Nasser – The Fire-Spinning Siddiqui

“Naur” sounds like a very familiar word, yet its meaning and enigma manages to slip away somehow, just when you are about to grasp it. What does it mean? What does it represent? Dhaka Insider went inside the mystery with one of the torch bearers of “Naur” itself – Nasser Hasib Siddiqui.


If you are still confused or living under a rock, here’s a check for you: Naur, quite simply, plays with fire. They have mastered the element of fire and hold the ability to bend it to their will. The fire-spinning group was founded in 2003 and has been shining ever since. We started the conversation by entertaining our basic curiosity. Here is how it went.

What Does Naur Mean?

Naur means fire of the elves. It is an elvish word.

With that swept aside, let’s talk about Nasser the Fire-Spinning Siddiqui. How did it all start for you?

Nasser: I started fire-spinning in 2013. Back then, I was just seeking my identity; trying to discover myself as a person. I was always attracted to art, and naturally, I tried my hand at a lot of things. I tried learning the guitar but I was bad at it. Then I tried to shift my qualities to drumming and that failed miserably too. I got acquainted with people from Naur while I was on my fumbling search. I liked dancing, and I was quite into it for some time but let’s face it: Fire-spinning was the coolest thing I could think of! Little did I know, what started as a mere trial would end up being such a huge part of my life. To tell you the truth, I was once asked to get a life by a girl, and so I did. Thanks to her, I guess.

How does it feel to spin fire?

Nasser: Well, early days are always shaky for any art you try. Fire-spinning was no different. You test your passion and enthusiasm for the art in the first month, learning the basic moves without even lighting fire is what I had to do. We learned in a batch and we used to compete against each other all the time. So the training was fun and energetic. But my best moment was when I lit up my poi for the first time. Luckily, electricity went off just as I lit fire, the music stopped and all I heard was the Whoosh sound of fire beating the air – it was like a drug to me! I think what I feel now is self-explanatory.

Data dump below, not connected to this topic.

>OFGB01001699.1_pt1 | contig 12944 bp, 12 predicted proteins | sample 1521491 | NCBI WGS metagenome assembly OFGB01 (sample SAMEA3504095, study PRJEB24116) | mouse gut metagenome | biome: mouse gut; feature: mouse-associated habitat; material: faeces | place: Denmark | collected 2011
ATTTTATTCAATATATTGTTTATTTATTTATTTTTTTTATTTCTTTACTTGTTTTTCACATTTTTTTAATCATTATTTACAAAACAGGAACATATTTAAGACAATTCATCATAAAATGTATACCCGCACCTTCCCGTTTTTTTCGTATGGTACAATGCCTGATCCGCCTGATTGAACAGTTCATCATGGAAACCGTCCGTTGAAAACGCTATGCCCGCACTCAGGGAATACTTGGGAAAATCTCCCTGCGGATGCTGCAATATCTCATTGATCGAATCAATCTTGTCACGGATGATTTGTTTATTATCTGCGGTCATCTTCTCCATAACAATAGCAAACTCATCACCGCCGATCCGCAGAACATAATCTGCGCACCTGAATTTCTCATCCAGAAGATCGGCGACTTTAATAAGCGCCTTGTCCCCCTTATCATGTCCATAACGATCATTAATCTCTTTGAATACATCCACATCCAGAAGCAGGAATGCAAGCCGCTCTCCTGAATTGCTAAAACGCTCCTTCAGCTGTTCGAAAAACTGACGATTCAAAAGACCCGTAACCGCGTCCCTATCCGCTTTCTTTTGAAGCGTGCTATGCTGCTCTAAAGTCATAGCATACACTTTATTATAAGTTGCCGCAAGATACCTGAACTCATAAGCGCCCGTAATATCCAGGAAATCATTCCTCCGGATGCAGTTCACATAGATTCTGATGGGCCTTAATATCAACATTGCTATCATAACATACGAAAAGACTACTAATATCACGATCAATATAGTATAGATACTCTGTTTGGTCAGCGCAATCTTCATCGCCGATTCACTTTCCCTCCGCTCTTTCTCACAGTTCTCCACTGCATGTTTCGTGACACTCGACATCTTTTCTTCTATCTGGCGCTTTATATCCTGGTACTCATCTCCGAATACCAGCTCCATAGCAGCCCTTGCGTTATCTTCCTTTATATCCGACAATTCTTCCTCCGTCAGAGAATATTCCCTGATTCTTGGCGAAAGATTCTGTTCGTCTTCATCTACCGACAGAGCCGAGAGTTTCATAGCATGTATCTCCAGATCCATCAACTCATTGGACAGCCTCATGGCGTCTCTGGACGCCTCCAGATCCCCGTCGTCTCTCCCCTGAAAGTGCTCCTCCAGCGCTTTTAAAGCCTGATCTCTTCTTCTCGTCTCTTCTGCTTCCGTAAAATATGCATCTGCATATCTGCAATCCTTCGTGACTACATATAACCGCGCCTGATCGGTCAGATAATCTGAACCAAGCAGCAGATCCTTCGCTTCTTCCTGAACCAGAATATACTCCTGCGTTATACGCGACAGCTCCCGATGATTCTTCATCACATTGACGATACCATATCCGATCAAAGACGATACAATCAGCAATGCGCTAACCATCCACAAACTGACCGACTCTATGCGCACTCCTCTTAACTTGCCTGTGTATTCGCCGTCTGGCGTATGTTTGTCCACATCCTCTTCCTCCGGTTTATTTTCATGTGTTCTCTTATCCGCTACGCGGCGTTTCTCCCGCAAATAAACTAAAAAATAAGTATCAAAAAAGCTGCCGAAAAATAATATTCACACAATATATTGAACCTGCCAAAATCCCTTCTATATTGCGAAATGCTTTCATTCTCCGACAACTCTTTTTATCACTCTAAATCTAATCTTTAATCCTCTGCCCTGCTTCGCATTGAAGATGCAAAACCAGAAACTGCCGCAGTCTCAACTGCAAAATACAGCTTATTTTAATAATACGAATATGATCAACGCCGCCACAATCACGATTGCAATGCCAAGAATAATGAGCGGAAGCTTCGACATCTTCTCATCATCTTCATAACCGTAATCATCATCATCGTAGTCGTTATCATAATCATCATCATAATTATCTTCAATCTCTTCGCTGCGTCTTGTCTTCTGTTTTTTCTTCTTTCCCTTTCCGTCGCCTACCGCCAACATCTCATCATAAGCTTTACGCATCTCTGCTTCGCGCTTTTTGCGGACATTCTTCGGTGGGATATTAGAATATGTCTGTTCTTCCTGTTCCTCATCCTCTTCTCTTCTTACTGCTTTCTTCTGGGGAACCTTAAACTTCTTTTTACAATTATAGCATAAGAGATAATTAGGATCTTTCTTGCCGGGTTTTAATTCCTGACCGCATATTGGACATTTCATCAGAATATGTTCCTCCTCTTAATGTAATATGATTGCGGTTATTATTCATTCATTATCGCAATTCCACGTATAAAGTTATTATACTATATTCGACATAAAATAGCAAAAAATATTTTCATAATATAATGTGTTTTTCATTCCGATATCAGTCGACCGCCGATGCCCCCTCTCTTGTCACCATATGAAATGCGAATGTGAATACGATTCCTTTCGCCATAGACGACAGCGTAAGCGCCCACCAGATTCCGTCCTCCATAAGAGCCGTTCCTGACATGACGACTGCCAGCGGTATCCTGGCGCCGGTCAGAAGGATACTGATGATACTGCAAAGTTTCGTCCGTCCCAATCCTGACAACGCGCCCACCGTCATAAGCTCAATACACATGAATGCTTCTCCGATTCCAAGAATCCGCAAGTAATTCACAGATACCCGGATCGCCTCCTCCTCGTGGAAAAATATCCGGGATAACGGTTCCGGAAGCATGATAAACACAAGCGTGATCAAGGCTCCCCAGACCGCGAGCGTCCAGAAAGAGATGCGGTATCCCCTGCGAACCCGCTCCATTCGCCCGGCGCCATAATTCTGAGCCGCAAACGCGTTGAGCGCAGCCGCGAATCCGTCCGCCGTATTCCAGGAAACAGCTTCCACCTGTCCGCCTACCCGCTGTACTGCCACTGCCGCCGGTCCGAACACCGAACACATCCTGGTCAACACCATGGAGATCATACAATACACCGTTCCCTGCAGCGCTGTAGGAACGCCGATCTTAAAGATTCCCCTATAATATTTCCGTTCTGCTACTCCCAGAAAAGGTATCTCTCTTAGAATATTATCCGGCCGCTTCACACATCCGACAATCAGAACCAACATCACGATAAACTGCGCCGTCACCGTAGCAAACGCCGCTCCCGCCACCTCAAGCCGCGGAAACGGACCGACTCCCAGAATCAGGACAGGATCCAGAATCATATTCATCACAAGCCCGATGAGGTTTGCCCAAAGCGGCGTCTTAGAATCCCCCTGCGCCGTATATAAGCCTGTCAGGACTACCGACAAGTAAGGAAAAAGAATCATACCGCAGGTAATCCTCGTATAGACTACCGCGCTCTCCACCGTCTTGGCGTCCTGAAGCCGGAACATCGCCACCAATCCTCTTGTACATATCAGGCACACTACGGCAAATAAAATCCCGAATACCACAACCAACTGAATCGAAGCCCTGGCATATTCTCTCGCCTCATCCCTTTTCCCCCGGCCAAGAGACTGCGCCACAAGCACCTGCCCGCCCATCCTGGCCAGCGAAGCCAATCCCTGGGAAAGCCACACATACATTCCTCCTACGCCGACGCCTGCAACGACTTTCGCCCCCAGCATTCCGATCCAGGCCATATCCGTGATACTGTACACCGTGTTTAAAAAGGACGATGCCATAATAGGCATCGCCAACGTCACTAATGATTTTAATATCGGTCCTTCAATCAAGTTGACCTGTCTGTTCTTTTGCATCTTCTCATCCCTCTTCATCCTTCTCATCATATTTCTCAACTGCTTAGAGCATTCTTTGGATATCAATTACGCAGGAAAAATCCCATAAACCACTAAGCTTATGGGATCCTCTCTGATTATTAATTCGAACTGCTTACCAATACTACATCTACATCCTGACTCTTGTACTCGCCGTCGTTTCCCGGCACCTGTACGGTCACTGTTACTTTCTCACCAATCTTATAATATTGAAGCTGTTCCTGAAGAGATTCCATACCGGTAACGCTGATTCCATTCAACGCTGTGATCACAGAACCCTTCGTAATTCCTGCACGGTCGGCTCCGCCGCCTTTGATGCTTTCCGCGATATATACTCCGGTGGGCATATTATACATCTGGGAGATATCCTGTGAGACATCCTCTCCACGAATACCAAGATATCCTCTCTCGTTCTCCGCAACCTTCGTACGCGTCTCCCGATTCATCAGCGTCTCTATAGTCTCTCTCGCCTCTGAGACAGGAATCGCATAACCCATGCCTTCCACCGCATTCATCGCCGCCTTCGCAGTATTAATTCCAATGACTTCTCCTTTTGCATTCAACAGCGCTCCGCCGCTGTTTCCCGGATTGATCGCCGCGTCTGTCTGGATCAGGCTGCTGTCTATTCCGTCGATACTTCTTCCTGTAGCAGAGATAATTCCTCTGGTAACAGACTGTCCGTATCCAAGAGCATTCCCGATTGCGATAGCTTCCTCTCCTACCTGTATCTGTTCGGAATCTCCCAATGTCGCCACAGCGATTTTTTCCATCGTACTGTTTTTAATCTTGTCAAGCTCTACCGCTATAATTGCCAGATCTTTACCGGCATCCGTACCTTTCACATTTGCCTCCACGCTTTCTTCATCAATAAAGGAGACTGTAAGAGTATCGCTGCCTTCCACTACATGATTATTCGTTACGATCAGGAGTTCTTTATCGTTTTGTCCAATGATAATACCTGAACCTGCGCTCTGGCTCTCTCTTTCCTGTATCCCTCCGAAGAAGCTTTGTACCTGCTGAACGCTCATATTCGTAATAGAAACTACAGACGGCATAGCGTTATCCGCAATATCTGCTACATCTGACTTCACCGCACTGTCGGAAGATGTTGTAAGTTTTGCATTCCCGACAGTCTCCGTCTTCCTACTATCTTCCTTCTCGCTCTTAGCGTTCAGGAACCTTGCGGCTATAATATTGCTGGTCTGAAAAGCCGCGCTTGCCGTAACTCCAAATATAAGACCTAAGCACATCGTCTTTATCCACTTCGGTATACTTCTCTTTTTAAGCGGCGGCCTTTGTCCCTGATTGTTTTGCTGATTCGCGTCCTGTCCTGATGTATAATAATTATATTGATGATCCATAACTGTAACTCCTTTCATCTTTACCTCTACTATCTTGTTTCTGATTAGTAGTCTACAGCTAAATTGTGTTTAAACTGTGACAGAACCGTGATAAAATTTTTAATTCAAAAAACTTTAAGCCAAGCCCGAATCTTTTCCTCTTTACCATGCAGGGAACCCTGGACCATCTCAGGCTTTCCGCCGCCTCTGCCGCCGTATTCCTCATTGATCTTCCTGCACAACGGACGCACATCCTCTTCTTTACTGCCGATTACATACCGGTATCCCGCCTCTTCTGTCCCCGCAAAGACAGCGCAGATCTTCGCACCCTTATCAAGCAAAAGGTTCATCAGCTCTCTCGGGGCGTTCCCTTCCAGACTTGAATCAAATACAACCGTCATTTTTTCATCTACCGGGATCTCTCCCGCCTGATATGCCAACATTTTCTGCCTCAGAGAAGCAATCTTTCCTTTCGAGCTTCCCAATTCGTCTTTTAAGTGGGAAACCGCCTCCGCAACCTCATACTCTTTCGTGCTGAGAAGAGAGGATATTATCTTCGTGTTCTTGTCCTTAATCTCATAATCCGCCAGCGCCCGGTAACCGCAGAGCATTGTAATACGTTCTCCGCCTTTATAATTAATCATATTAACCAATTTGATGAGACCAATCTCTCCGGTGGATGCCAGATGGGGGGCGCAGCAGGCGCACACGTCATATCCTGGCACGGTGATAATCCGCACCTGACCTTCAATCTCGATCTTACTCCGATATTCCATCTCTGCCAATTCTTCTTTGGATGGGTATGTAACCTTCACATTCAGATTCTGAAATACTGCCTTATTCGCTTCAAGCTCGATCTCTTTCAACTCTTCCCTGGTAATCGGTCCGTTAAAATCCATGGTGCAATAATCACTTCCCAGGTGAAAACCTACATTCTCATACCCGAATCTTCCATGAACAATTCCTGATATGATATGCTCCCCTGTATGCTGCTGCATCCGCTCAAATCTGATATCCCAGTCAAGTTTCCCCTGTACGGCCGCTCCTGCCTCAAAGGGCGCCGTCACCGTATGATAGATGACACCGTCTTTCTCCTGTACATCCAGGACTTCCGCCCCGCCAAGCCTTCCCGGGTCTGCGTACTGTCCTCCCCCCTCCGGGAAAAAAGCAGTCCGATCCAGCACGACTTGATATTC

How risky is this?

Nasser: People from Naur are adrenaline junkies. Naturally, the concept of performing art with constant risks attached to the deal is what drives us to do it even more. I have been burned a lot of times though; we incur injuries the most during practice or when we are experimenting for new moves. On stage, we are trained to avoid danger for the audience and ourselves. I did catch fire on stage, but the show had to go on. I think, we have better healing methods for burns, and frankly, I guess our skin is used to it now.


Your decision to join Naur must have been a knocker for the parents. How did that go?

Nasser: My family didn’t know when I started taking lessons, but I had to break it to them someday. Well, they did explode like any normal parents would. However, the moment I performed in front of them in a family congregation, they were all pretty amazed. This works for us, you know – spellbinding people with our work motivates us.

3 years of practicing the art and much more to go – how is Naur doing currently?

Nasser: We are currently a 7 member team. There is Dipro, Surid, Hasnine, Sadita, Shanto, Risalat and myself. It is a great team formed with wonderful people, I would say. This year, I celebrated my birthday touring with these people and they got me a great surprise. The coziness in Naur, and the bonds we created, made me grow as a spinner. This actually holds true for all of us.

Curios question: How can anyone be a part of the group?

Nasser: You have to apply for the training class from our facebook page ( We were overwhelmed by the response we received when we first started, but couldn’t accommodate everyone due to resource constraints. However, we are improving every day to facilitate everyone with a burning passion.

Nasser ended with fresh optimism when he expressed his content about greater exposure Naur is receiving lately. He says, “Fire-spinning is an unconventional art form and it is still very new in Dhaka. People are not entirely open and accommodating to the idea but there are new and young organizers who call us for their events. Gestures as such for unconventional art forms are turning things around. Good days are coming!”